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Jack and Norman : A State-Raised Convict and the Legacy of Norman Mailer's The Executioner's Song
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This is the story of an author and his apprentice. It is the story of literary influence and tragedy. It is also the story of incarceration in America.
Norman Mailer was writing The Executioner’s Song, his novel about condemned killer Gary Gilmore, when he struck up a correspondence with Jack Henry Abbott, Federal Prisoner 87098-132. Over time, Abbott convinced the famous author that he was a talented writer who deserved another chance at freedom. With letters of support from Mailer and other literary elites of the day, Abbott was released on parole in 1981.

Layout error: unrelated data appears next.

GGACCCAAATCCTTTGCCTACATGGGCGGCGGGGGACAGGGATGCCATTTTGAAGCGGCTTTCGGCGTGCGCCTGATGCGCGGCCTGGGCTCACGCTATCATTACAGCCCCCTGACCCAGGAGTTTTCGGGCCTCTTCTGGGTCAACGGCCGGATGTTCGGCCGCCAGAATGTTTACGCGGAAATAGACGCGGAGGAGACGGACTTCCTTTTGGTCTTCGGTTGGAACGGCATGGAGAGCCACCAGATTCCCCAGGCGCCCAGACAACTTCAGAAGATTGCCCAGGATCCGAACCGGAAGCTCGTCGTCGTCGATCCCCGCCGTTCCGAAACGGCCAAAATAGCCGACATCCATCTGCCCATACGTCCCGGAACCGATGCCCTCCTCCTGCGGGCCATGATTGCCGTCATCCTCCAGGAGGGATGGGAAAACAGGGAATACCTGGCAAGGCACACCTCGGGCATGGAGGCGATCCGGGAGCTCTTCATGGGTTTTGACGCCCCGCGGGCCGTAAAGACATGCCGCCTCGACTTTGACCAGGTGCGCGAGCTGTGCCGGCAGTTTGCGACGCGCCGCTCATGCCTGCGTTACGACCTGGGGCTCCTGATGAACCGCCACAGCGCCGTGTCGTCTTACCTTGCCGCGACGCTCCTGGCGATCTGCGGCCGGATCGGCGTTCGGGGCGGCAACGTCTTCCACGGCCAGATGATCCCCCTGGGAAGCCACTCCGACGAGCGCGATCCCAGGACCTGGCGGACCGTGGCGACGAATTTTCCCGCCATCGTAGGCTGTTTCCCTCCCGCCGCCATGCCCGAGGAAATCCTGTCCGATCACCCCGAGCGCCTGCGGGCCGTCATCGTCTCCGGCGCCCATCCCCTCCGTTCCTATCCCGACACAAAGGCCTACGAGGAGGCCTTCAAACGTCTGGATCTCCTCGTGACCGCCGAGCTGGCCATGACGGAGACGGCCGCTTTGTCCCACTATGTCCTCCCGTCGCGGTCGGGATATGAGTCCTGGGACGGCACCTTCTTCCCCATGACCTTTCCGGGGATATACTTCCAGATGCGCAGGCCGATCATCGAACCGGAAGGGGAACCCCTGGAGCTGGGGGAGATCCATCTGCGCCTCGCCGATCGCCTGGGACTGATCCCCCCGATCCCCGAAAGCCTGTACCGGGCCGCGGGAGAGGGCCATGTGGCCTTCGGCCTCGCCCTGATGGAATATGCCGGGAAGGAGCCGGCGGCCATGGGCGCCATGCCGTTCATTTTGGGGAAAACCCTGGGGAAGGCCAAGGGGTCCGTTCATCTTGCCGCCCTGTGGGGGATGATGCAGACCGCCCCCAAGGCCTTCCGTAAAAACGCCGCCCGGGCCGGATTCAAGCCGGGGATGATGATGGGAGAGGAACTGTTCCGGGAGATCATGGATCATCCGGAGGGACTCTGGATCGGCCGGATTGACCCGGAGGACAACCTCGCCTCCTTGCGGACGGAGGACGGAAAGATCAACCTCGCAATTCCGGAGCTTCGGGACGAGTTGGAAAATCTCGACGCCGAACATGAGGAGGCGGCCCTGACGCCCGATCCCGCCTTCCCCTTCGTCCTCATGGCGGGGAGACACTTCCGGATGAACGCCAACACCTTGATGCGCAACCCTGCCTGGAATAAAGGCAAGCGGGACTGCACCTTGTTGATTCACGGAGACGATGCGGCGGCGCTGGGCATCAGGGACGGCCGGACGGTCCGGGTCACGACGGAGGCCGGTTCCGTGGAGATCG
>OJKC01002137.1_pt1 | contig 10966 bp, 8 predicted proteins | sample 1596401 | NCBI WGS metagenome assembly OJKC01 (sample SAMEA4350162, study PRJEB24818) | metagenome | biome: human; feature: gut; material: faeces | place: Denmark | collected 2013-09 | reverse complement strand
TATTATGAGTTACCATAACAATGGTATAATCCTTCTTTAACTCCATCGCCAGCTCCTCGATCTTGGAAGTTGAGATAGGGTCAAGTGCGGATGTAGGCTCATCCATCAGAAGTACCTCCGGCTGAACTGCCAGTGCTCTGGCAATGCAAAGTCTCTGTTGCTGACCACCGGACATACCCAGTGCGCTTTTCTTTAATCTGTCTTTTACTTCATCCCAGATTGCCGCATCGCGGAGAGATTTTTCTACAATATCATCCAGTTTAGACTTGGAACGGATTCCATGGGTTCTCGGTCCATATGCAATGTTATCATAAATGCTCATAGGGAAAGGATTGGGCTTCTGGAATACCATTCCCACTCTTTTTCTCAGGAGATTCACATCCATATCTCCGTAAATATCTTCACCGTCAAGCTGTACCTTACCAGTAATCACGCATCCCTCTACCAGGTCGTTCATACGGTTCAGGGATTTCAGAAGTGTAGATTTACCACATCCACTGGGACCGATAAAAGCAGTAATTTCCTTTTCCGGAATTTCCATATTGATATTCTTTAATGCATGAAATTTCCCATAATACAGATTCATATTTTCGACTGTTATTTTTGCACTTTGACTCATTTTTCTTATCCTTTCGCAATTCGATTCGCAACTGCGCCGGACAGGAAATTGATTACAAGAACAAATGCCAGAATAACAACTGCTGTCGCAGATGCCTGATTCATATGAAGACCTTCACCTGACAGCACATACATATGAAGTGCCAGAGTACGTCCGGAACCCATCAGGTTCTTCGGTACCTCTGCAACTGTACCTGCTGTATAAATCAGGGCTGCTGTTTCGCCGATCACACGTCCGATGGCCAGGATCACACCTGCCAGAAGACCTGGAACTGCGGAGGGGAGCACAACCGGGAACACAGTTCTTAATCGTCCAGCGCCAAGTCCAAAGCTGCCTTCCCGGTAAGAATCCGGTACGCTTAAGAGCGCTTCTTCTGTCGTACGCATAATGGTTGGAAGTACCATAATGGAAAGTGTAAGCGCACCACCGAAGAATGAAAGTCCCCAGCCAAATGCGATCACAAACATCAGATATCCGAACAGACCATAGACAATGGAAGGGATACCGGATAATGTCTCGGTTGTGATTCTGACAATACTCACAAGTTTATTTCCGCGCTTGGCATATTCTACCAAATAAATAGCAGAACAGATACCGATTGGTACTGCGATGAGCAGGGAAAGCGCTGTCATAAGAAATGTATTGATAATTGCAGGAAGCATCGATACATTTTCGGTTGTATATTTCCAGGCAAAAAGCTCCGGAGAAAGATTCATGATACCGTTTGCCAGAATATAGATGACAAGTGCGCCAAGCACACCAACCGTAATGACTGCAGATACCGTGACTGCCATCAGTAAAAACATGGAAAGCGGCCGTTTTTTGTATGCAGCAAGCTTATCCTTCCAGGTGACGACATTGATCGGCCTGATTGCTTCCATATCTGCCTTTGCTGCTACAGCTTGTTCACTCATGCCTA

With Mailer’s help, Abbott quickly became the literary “it boy” of New York City. But in a shocking turn of events, the day before a rave review of Abbott’s book, In the Belly of the Beast, appeared in TheNew York Times, Abbott murdered a New York City waiter and fled to Mexico. Eerily, like Gary Gilmore in Mailer’s true-life novel, Abbott killed within six weeks of his release from prison.
Now distinguished professor Jerome Loving explores the history of two of the most infamous books of the past 50 years, a fascinating story that has never before been told.